A new technique that can store information in DNA, known as DOMINO, has been successfully developed by researchers at MIT. 

The future of biotechnology and biodata requires an effective method to store information in DNA. Just like a hard drive, the information should be readable, writable and able to be edited. Writable DNA information can be used as a ‘computational code’ for cells to give scientists control over cells internal processes and create a ‘memory’ to record the cell’s activities. A new technique known as DNA-based Ordered Memory and Iteration Network Operator (DOMINO) could be the key to achieving this.

The DOMINO technique uses a ‘read-write head’ that can precisely alter individual DNA bases using CRISPR. The ‘read-write head’ contains Cas9 nicase, which is directed by a guide RNA molecule to a specific DNA target, cytidine deaminase (CDA) and uracil glycosylase inhibitor. CDA can edit the DNA by changing a C base to a T base or a G base to an A base. The uracil glycolase inhibitor prevents the cell from trying to repair the DNA and reverse the mutation.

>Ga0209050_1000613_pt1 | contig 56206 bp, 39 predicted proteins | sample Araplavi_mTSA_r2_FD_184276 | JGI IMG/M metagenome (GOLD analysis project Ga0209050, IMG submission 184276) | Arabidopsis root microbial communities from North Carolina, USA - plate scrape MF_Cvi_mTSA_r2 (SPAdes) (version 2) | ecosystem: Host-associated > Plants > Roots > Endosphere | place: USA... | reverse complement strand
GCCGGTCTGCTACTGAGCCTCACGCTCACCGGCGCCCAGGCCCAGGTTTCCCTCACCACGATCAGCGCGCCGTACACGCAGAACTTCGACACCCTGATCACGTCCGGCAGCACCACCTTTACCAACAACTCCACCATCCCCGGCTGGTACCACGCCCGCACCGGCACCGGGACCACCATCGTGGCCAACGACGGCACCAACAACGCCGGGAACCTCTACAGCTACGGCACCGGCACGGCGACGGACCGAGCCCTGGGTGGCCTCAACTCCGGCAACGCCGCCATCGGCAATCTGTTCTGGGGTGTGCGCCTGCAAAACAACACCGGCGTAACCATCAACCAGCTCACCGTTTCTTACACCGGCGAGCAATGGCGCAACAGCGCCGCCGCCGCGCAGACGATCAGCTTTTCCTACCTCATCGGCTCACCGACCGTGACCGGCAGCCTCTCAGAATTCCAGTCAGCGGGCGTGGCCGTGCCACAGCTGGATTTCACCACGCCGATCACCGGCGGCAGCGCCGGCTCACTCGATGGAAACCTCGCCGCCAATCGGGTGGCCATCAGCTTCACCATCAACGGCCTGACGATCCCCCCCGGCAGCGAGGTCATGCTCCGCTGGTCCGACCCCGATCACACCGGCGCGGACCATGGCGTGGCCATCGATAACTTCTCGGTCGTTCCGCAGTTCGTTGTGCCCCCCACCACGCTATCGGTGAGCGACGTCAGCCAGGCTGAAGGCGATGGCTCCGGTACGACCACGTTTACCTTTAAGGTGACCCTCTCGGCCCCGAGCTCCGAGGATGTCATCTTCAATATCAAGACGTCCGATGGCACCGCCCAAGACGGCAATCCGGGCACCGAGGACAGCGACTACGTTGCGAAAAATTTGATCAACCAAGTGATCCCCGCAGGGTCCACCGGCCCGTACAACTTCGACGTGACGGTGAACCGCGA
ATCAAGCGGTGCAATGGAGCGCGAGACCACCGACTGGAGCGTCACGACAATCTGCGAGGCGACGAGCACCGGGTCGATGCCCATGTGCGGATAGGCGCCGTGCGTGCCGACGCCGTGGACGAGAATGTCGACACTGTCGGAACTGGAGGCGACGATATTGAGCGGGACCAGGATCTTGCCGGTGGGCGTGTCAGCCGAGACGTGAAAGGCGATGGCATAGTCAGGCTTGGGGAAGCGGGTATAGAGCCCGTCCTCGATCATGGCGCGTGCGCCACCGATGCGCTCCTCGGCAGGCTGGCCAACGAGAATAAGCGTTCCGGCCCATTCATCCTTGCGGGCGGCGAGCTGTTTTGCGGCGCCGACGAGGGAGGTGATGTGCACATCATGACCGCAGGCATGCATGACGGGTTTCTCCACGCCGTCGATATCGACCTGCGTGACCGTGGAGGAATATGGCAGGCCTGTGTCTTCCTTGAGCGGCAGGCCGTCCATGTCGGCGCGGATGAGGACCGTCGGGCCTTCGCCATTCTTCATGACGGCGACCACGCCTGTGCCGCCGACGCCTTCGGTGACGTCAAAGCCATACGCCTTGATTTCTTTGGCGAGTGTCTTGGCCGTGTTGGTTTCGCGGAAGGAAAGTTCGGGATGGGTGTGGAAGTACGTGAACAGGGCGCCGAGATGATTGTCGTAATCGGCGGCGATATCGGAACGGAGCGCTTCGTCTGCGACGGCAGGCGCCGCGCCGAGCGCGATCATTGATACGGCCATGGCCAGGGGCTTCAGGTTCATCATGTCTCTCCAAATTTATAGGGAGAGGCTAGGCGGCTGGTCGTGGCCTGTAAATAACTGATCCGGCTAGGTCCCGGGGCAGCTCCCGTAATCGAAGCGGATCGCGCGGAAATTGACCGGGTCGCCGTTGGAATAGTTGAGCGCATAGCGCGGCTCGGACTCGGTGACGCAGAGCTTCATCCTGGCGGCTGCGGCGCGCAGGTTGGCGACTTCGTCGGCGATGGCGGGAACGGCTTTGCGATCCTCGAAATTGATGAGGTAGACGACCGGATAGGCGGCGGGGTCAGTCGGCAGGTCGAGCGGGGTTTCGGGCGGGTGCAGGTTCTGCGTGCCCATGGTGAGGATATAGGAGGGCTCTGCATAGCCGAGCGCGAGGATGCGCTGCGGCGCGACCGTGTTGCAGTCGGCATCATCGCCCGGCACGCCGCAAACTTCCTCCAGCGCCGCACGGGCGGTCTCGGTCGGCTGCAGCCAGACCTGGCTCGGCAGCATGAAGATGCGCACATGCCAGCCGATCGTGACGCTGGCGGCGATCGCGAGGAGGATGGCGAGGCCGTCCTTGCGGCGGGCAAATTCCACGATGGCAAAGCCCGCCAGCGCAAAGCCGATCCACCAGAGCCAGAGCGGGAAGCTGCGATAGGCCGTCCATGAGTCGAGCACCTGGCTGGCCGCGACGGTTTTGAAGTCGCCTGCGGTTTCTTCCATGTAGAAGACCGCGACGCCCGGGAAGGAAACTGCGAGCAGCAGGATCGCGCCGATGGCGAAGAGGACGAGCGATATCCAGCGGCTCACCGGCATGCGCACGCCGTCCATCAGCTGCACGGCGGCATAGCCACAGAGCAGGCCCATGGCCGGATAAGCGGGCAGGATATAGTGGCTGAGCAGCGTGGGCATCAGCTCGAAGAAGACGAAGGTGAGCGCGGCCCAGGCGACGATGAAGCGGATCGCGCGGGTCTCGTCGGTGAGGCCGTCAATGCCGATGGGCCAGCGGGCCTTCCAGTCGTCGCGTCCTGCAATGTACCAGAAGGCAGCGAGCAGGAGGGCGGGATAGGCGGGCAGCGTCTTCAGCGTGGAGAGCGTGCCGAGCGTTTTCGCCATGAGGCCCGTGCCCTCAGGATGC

The DNA writing can be controlled by external inputs. For instance, if the cell is exposed to two stimuli A and B which can either be activated at the same time or activated in either order with a delay between them, the DOMINO system can record which stimuli was used and the time of the delay, if any, between the two stimuli.

It is clear that DOMINO has a huge range of applications across data storage and biotechnology.

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